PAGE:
1 West Morgan St., Raleigh, NC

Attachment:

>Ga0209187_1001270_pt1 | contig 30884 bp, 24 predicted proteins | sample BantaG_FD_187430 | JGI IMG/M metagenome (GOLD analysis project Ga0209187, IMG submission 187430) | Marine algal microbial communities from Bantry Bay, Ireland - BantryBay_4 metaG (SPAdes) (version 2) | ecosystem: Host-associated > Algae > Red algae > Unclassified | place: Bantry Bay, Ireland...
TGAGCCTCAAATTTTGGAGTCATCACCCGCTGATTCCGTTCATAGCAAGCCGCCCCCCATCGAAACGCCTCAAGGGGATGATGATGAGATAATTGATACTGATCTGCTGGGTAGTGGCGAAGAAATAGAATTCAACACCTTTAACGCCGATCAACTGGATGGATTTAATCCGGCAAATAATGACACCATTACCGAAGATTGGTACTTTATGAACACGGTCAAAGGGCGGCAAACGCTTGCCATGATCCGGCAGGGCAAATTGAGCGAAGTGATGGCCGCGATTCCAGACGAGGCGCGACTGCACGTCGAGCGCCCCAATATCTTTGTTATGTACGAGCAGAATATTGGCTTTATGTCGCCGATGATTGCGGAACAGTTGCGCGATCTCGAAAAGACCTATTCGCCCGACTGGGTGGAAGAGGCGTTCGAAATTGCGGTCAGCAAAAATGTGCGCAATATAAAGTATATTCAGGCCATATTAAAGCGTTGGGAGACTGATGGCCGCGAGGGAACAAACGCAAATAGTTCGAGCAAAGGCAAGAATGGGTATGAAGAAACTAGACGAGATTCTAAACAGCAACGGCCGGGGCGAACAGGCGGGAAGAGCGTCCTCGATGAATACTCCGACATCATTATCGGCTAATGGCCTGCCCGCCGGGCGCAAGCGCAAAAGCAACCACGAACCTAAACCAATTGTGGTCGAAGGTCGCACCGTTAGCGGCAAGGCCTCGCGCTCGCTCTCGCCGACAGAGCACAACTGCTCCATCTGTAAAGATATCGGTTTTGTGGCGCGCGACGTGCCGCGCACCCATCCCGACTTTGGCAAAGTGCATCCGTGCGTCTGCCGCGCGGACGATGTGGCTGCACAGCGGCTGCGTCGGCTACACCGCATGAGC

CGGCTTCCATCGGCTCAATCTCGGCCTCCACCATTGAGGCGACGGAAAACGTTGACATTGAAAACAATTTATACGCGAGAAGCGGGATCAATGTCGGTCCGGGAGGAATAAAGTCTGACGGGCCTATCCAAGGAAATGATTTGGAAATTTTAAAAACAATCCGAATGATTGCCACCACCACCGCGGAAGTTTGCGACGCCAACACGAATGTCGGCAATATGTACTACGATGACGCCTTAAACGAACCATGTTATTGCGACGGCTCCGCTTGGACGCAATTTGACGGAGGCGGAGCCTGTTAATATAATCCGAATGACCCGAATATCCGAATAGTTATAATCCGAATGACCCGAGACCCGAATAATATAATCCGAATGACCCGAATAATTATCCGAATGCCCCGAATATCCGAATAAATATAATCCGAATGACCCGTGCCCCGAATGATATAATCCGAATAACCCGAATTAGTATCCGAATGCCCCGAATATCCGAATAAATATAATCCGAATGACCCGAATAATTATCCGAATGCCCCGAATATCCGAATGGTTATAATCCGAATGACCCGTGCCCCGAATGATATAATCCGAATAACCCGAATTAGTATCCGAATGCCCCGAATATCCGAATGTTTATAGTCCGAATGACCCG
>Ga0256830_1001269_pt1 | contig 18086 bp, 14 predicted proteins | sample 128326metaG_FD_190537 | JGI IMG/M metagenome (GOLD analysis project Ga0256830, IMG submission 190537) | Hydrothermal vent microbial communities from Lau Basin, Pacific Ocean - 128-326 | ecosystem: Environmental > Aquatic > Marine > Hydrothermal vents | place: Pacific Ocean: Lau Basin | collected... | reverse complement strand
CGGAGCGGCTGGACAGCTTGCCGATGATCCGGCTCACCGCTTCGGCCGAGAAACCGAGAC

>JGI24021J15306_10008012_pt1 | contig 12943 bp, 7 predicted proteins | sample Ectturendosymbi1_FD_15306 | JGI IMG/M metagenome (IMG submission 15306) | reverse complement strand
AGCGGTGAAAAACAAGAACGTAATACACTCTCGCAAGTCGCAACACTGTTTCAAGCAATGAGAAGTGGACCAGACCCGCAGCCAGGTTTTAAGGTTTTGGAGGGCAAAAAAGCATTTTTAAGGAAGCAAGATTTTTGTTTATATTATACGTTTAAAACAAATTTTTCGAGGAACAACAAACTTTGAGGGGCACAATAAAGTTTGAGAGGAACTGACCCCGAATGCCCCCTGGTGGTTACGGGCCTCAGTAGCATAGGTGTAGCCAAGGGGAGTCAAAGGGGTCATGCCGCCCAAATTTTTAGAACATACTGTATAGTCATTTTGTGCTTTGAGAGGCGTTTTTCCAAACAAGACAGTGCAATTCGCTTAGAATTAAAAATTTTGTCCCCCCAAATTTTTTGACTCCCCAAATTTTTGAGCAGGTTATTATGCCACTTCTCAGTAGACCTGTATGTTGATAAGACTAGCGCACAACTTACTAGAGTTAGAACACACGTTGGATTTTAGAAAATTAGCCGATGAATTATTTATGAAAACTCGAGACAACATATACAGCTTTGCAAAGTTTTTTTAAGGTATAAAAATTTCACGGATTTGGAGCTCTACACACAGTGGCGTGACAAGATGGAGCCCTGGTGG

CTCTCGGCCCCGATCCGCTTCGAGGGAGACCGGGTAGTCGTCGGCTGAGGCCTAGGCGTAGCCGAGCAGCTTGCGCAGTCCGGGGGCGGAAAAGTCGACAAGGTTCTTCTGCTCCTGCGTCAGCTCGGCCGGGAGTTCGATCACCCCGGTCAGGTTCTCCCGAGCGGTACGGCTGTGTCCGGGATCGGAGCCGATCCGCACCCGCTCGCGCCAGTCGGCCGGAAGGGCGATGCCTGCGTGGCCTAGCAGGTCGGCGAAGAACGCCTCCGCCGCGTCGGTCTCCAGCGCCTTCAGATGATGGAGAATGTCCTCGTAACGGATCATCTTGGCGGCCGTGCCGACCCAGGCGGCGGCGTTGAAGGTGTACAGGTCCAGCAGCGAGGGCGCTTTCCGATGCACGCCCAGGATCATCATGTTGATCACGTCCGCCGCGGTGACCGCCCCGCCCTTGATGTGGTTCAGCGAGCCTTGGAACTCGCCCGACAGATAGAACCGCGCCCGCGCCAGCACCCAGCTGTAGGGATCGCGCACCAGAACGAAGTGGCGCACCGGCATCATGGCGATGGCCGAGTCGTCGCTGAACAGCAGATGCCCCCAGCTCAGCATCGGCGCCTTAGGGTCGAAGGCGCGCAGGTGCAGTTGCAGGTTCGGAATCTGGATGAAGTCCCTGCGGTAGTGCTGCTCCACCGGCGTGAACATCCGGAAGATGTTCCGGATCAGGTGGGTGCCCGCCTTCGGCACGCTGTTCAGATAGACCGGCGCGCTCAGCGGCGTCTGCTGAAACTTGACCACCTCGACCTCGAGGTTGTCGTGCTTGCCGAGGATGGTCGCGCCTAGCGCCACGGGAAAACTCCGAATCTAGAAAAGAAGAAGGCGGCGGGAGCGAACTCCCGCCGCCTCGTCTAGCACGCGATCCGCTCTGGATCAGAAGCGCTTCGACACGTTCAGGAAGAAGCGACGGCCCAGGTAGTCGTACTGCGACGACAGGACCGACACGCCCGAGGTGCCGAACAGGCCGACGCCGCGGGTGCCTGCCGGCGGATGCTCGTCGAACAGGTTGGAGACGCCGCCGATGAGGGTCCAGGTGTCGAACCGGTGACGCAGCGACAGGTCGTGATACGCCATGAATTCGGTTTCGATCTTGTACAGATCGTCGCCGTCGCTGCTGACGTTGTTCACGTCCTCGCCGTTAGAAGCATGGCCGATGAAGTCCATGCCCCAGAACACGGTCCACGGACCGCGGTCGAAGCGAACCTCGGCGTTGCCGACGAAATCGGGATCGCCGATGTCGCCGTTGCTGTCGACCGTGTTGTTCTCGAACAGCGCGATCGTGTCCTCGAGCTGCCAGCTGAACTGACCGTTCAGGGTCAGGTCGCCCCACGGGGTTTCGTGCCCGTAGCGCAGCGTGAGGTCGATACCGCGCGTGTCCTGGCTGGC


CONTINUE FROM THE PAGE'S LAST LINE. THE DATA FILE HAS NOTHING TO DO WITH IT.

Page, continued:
As state government required more space in the early 20th century, a plan was developed to enlarge the North Carolina State Capitol (see Frank Pierce Milburn). But an outcry stopped that project, and instead the State Administration Building was erected facing Union Square, taking design cues from the State Capitol. Marye’s drawings for the State Administration Building are in the North Carolina State Archives, Raleigh. Several architects sought the commission. According to the Asheville Gazette-News of June 8, 1911, “the fight to become the architect of the state administration building occupied most of the day yesterday before the building committee.” After other contenders were eliminated, the vote was three and three for Hook and Rogers of Charlotte and P. Thornton Marye of Atlanta, until a deciding vote went for Marye. “Some of the North Carolina architects have criticised the committee for giving the work to an out-of-state company.” Marye was associated for the project with Frank B. Simpson of Raleigh. The building was to contain spaces for the Supreme Court, the state library, the hall of history, and numerous officers and commissions.